From the WSJ
How will housing sales fare without the benefit of big tax breaks for home buyers? The early indications are that sales are down very sharply in recent weeks, worse than most brokers and analysts expected.
Of course, economists and real estate analysts expected home sales to slow after the tax credit, of as much as $8,000, expired at the end of April. But early data from real estate brokers indicate that the sales declined as much as 25% to 30 from the year-earlier levels in some markets.
Without the tax bait, “consumers just don’t have that same sense they have to move quickly,” said Patrick Lashinsky, CEO of ZipRealty Inc., a big brokerage firm.
The May slump is ominous, but it’s too early to tell whether it portends another serious downward lurch in a market that has generally been leveling off over the past year.
Despite the recent drop in mortgage rates to less than 5%, applications for home-purchase mortgages have fallen in each of the last four weeks. In late May they were down nearly 40% from a month before, reaching their lowest level in 13 years, according to the Mortgage Bankers Association.
Even the Realtors are acknowledging that things look dicey. Lawrence Yun, chief economist for the National Association of Realtors, estimated that contracts signed for home resales in May were down 20% to 30% from a year earlier. He expects June and July to remain fairly weak and will be watching nervously for signs of a rebound in August or September. “Housing cannot just depend on [government] stimulus forever,” Mr. Yun said.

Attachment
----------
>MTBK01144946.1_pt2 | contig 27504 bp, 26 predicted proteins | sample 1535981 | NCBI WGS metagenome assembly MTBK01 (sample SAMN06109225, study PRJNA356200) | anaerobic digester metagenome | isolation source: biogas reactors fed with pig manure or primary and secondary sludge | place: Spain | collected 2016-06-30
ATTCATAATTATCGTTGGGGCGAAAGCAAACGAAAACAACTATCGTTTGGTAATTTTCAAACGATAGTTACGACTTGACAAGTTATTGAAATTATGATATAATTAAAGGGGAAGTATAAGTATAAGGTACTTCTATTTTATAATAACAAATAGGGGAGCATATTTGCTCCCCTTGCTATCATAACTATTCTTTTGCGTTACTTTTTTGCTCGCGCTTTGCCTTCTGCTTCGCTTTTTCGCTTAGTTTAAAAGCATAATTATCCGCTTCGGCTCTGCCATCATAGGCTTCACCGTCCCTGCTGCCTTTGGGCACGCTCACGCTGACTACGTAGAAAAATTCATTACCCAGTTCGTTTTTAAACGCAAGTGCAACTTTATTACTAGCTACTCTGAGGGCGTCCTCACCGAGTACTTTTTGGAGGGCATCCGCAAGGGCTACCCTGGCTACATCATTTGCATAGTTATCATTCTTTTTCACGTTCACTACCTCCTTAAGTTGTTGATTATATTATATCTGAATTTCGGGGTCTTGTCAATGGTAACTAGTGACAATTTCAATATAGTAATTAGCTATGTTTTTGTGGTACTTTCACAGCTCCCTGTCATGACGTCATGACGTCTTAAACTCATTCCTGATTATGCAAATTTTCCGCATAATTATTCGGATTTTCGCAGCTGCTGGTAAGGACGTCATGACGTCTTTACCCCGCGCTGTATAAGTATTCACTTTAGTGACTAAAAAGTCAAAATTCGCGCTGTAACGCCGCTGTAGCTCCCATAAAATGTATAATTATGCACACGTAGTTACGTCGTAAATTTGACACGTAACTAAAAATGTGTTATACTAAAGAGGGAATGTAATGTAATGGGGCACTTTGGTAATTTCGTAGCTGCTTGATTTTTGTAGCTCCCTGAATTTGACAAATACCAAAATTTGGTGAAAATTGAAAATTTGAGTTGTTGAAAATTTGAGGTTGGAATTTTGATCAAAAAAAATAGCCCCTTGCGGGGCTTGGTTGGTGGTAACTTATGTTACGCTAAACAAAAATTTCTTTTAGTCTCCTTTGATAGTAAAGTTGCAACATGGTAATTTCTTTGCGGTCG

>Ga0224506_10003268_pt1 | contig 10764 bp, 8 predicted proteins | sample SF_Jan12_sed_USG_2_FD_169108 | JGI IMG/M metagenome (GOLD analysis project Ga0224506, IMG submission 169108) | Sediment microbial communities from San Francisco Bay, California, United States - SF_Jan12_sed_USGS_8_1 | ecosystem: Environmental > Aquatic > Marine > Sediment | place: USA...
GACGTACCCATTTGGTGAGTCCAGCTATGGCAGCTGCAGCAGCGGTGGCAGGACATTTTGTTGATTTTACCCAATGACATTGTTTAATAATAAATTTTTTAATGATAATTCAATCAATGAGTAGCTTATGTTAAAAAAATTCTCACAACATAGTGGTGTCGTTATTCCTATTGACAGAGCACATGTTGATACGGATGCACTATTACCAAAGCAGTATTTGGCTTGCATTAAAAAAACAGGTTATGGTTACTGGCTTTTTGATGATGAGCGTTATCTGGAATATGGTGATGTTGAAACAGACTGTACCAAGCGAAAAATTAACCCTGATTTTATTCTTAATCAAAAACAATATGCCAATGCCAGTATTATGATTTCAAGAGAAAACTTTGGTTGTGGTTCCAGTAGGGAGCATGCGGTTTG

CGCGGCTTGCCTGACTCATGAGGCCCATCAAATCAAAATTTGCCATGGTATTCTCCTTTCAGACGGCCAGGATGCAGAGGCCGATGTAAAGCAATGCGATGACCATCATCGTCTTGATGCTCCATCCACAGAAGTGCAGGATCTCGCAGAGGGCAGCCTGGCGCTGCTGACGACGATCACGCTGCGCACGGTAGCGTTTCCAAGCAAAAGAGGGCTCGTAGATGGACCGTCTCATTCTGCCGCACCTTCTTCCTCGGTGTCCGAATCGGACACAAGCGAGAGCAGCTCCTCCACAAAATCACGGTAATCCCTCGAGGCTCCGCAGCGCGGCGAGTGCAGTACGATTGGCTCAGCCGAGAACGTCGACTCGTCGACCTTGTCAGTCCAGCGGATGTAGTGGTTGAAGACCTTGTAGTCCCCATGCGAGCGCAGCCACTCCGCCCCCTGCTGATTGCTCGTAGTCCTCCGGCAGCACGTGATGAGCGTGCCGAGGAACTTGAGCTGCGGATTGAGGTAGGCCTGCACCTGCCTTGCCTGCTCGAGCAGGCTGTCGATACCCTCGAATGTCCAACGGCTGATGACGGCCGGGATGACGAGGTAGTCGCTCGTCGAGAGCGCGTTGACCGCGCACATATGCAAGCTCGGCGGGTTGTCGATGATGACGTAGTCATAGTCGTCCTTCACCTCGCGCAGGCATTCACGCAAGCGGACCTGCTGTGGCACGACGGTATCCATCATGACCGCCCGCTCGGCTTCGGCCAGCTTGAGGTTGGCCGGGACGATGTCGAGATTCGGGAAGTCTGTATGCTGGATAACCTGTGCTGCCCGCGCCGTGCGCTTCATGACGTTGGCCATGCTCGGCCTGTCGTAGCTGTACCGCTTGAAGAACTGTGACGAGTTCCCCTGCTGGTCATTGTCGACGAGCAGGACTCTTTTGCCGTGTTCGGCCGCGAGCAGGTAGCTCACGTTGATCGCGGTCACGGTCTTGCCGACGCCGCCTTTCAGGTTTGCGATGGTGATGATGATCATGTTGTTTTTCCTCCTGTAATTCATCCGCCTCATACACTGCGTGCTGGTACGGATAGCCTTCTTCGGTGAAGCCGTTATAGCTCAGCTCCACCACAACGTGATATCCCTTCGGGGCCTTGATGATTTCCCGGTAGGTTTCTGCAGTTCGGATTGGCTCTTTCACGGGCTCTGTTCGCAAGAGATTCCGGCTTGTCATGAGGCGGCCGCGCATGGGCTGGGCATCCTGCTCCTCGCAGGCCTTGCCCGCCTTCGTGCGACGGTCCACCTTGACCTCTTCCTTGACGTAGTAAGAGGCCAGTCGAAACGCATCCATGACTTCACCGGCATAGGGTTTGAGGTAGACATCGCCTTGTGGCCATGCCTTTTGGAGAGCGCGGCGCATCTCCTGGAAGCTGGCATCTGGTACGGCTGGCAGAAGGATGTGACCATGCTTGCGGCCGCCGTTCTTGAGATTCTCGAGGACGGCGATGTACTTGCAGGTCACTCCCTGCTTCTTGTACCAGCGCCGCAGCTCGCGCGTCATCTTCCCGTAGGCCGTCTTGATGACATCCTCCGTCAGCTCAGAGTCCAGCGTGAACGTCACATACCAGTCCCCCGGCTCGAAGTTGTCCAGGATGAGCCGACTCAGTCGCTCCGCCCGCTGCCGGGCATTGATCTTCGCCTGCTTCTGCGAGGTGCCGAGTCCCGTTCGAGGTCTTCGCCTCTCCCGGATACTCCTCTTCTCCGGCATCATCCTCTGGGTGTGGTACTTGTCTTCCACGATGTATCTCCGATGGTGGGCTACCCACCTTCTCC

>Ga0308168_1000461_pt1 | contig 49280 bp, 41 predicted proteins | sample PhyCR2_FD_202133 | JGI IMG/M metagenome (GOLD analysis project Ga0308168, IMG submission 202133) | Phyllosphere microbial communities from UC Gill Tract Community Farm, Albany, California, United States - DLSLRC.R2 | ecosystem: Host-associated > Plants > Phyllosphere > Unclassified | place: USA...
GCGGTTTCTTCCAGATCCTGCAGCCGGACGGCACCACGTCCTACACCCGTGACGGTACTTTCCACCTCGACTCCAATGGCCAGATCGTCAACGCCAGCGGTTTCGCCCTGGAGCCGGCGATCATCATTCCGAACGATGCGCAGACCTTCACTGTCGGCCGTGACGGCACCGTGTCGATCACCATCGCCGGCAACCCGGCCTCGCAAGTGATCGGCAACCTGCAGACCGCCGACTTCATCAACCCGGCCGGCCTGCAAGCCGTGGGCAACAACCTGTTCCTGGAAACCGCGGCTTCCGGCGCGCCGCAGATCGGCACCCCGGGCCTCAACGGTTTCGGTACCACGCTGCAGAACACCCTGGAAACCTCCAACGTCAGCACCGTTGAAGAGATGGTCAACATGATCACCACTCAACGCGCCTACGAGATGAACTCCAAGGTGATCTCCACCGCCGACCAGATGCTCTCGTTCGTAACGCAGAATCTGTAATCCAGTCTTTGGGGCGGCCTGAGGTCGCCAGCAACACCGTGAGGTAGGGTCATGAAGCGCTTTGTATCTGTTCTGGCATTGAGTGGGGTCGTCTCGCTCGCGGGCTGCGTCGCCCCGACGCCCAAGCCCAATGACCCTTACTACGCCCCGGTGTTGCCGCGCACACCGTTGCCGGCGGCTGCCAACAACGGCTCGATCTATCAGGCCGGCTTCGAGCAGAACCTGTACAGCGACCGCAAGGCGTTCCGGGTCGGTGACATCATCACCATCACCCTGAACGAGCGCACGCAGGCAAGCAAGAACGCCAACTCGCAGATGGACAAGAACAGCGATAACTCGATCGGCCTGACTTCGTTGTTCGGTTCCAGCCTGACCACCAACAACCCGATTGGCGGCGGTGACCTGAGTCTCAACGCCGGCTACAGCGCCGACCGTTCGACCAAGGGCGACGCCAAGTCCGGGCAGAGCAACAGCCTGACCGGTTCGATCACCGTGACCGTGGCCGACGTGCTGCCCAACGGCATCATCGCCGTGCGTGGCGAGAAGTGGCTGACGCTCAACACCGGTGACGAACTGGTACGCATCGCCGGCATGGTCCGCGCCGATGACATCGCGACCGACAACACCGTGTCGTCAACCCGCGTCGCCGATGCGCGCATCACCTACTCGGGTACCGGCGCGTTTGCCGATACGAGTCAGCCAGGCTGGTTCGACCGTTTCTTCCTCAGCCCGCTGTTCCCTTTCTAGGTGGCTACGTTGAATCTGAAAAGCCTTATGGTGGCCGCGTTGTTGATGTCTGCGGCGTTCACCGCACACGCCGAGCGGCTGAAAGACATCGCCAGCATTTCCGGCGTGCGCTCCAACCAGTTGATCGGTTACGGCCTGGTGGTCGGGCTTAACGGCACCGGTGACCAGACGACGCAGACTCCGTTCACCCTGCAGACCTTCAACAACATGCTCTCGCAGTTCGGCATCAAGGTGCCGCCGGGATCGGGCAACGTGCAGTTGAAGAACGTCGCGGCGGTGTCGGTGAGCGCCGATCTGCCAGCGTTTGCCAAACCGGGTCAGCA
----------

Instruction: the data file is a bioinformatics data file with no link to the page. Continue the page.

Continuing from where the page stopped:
Home-purchase contracts signed in New Jersey last month were down 25% from a year earlier, estimates Otteau Valuation Group, an appraisal firm in East Brunswick, N.J. New Jersey’s state legislature is considering its own tax credit for home buyers.
In the Minneapolis area, the number of newly signed home-purchase contracts in the week ended May 22 was down 30% from a year earlier, according to the Minneapolis Area Association of Realtors. “Our buyers, if they haven’t purchased, have just decided to wait,” said Brad Fisher, president of the local Realtor group.
In the Phoenix area, contracts signed in May plunged 26% from a year earlier, local Realtor data show. In Denver, the drop was 27%. Northwest Multiple Listing Service, which covers 21 counties in Washington state, including the Seattle area, reported Friday that contracts signed in May also were down 27% in its region.
In another sign of weak sales, the number of homes on the market is growing again. ZipRealty said the number of homes listed for sale in 26 major metro areas across the U.S. in May was up 1.7% from April. In a typical May, the inventory doesn’t increase from April, according to Ivy Zelman, chief executive of Zelman & Associates, a research firm.
California’s state tax credit of as much as $10,000, which ends Dec. 31, has helped sustain sales there. Contracts signed in May in the Los Angeles region were up 16% from a year earlier (but down 9% from April), while San Diego was down 3% from year-ago levels. San Francisco’s East Bay was up 2%, while the Napa Valley region posted a 15% gain from one year ago (but a 14% month-over-month decline).